DEANDRA’S FORENSICS CORNER “LEGAL BLOOD” VS. “HOSPITAL BLOOD”

DEANDRA’S FORENSICS CORNER “LEGAL BLOOD” VS. “HOSPITAL BLOOD”

Drawing blood as part of a DWI arrest, either by consent of the arrestee or by court order in the form of a search warrant, has increased exponentially in Texas since 2008. It is now a rare circumstance for a DWI case in North Texas not to have a breath or blood alcohol test result.

Blood drawn in these cases is delivered to a forensic laboratory for analysis. The method of analysis is called headspace gas chromatography with flame ionization detector (or “GC”). GC is a separation science. It separates the volatiles found within a whole blood specimen so that they can be quantified. A visual representation is created during analysis. This is called the chromatogram.

If there is good separation of a properly prepared specimen on a calibrated instrument, the quantity or amount of ethanol found in the sample can be reliably measured and reported. Gas chromatography is often referred to as the “gold standard” for this type of measurement. Blood alcohol results on specimens analyzed in a forensic laboratory using gas chromatography are often referred to as “legal blood”.

Another type of analysis found in alcohol-related criminal cases is enzymatic serum ethanol testing or “hospital blood”. Enzymatic testing is typically performed in hospital laboratories. This is not a forensic method of quantifying blood ethanol. Enzymatic assay testing is quick and inexpensive. The process involves measuring an alcohol concentration indirectly by using the reaction of its antibody to an antigen. It is not a direct measurement of the alcohol molecule itself. Enzymatic testing is a screening test that should be confirmed using gas chromatography.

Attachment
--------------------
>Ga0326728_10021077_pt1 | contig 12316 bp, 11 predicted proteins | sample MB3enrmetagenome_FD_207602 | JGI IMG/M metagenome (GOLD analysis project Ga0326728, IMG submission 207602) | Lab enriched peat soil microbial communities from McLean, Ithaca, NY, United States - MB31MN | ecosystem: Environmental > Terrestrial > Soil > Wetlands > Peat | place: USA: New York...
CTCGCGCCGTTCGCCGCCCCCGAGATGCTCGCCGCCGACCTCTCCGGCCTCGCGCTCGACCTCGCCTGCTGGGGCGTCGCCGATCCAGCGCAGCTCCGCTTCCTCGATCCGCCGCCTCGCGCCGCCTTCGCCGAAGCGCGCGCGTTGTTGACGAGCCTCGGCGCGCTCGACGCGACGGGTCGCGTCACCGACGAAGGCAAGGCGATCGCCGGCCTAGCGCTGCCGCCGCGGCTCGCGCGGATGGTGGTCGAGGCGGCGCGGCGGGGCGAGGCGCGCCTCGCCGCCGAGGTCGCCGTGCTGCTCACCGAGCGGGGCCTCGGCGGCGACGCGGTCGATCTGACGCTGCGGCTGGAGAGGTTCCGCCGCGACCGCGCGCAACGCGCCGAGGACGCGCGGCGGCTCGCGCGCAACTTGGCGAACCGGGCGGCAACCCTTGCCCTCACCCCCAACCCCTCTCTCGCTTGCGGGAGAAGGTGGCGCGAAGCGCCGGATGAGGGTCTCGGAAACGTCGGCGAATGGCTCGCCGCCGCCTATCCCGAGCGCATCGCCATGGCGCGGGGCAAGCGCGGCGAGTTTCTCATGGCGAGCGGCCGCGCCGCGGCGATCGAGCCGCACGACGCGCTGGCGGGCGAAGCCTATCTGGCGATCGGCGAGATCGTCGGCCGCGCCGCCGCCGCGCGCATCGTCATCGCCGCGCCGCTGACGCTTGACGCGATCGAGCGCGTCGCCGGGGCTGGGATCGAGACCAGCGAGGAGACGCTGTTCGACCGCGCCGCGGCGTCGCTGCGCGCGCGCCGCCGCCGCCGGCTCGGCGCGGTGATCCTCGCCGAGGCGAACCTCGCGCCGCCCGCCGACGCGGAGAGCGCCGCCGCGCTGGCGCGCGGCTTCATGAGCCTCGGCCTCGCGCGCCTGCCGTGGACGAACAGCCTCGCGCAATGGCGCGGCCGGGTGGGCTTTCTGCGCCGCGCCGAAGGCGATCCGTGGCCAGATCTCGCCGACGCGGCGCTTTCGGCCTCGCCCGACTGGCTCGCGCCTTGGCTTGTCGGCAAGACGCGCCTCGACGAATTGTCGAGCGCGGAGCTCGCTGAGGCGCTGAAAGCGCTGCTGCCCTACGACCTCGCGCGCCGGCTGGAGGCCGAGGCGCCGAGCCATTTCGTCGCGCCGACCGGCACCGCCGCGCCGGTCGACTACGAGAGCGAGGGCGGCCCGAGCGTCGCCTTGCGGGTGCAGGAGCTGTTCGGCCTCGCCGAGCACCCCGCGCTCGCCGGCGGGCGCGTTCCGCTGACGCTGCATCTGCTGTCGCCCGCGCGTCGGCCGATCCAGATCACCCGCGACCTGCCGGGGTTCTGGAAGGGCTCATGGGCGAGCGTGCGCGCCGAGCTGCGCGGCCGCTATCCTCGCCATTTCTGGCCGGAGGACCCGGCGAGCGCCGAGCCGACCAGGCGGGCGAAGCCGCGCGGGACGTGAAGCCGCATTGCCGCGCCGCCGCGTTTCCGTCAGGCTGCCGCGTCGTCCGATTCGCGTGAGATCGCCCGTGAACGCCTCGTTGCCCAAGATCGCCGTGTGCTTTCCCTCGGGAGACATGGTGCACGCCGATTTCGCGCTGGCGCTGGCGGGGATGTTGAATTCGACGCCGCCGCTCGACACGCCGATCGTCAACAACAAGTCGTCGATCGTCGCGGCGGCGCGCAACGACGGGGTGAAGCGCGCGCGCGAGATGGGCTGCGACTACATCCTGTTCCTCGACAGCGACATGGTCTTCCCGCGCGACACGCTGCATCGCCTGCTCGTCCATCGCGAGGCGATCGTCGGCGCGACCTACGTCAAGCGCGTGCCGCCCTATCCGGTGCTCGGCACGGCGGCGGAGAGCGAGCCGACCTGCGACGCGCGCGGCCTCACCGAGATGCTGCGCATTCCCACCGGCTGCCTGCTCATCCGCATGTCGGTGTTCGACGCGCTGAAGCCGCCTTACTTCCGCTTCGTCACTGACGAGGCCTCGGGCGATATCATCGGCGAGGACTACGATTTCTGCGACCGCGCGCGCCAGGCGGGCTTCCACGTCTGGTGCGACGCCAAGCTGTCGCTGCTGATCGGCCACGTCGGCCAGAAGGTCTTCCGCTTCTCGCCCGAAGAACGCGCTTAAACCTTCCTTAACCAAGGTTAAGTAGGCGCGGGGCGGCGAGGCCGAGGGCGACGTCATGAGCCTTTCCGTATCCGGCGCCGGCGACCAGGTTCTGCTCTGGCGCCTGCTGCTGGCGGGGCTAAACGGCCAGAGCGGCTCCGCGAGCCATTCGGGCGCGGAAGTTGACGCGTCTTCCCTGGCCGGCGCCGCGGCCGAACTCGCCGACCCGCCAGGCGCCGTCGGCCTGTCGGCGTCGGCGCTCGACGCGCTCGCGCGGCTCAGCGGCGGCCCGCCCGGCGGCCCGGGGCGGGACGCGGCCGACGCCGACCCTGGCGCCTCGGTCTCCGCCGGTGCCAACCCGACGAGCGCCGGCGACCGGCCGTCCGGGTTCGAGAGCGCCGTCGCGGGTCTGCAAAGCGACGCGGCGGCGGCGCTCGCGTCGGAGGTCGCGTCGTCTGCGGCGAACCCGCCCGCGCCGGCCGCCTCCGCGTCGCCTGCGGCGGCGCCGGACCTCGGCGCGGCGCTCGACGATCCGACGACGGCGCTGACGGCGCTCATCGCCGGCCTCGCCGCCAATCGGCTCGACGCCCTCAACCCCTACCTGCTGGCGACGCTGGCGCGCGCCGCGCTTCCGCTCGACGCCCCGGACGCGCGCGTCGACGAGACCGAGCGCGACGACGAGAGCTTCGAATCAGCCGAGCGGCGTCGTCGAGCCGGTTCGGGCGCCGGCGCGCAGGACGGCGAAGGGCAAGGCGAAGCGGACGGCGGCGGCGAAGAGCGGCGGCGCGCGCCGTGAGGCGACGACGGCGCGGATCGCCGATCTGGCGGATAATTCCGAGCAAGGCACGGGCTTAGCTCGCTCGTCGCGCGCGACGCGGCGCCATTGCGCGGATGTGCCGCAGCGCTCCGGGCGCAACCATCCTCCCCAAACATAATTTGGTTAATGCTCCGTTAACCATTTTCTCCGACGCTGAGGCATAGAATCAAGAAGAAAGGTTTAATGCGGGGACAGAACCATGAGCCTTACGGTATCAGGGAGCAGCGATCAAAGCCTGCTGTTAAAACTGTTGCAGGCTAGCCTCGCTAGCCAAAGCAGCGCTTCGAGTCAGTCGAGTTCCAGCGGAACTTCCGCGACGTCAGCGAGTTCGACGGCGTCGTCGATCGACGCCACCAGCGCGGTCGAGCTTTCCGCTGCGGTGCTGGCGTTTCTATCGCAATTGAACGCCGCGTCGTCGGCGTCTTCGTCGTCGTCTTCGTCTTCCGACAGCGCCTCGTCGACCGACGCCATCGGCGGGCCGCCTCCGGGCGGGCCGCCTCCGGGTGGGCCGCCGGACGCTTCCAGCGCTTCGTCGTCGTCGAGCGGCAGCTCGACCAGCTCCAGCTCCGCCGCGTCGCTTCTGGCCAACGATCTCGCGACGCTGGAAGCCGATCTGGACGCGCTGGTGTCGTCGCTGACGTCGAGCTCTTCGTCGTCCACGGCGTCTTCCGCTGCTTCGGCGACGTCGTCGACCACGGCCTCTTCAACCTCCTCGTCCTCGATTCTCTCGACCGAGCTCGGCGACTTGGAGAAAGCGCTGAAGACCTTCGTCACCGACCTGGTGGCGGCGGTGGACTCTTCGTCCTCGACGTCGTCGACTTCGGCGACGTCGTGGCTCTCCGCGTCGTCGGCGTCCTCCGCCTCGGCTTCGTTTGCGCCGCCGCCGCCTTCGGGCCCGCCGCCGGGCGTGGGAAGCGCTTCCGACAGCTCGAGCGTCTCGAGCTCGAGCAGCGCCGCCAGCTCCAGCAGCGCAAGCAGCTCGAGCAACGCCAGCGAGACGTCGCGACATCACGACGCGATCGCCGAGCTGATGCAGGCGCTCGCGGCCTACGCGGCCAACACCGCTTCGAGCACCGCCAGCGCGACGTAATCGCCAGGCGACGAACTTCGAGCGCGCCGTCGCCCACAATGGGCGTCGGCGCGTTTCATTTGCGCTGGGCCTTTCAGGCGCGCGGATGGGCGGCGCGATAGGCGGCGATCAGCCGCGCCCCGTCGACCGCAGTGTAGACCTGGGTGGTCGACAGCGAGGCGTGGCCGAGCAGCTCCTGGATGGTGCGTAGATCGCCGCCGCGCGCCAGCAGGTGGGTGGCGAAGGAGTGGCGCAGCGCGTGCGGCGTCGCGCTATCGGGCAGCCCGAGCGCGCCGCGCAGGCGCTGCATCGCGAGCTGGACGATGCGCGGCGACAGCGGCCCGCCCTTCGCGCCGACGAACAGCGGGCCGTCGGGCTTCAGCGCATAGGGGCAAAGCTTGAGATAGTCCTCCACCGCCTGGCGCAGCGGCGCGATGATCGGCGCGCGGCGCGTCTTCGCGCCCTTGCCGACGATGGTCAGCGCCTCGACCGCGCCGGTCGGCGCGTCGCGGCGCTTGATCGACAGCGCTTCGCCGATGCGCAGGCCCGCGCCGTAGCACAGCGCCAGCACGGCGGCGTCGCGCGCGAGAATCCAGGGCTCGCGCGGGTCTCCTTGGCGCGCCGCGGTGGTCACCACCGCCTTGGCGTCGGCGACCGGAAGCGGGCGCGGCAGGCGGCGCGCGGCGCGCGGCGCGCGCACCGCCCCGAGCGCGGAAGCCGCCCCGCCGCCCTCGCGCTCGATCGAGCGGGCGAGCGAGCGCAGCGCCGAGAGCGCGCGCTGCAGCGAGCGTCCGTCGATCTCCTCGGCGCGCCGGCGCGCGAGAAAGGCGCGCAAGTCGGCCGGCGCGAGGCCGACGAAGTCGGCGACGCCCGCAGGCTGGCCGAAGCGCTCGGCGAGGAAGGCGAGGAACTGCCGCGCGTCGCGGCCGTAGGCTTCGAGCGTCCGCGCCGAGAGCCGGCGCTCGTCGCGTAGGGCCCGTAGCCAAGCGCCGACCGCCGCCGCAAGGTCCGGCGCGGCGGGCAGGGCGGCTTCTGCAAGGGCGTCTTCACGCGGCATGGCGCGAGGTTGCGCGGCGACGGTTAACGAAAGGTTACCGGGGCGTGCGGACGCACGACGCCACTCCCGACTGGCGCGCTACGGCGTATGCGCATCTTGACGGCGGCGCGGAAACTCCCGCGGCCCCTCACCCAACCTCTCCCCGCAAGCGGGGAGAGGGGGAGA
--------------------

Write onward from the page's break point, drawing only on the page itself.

The typical case where this type of testing will be at issue involves an accident where the client was transported to the hospital, an alcohol level obtained through the hospital lab was noted in the medical records, and these records were later subpoenaed by the State to support prosecution for DWI or a related offense.

Plasma or serum, rather than whole blood, is tested using this method. Plasma results when whole blood is centrifuged (spun) and the red blood cells, white blood cells, and platelets are removed. Serum is the same as plasma minus any coagulation proteins. Measuring plasma or serum for alcohol concentration yields a measured result 16-25% higher than the alcohol concentration in whole blood. Different experts will use different conversion numbers. Most experts will testify to a range between 0.13 and 0.20.

EXAMPLE: 0.10 serum/plasma alcohol concentration conversion to a whole blood alcohol concentration:
0.10 / 1.16 = 0.086
0.10 / 1.18 = 0.084
0.10 / 1.20 = 0.083
0.10 / 1.25 = 0.080

With forensic testing, contamination may occur before, during or after a blood specimen is drawn. Errors can occur during sample preparation and during the analysis itself. In a hospital lab, many substances can interfere with the results of an enzymatic serum ethanol test leading to erroneous results. The defense attorney defending a DWI case in today’s environment needs to have a working knowledge of blood alcohol testing and the potential errors that may occur during the process.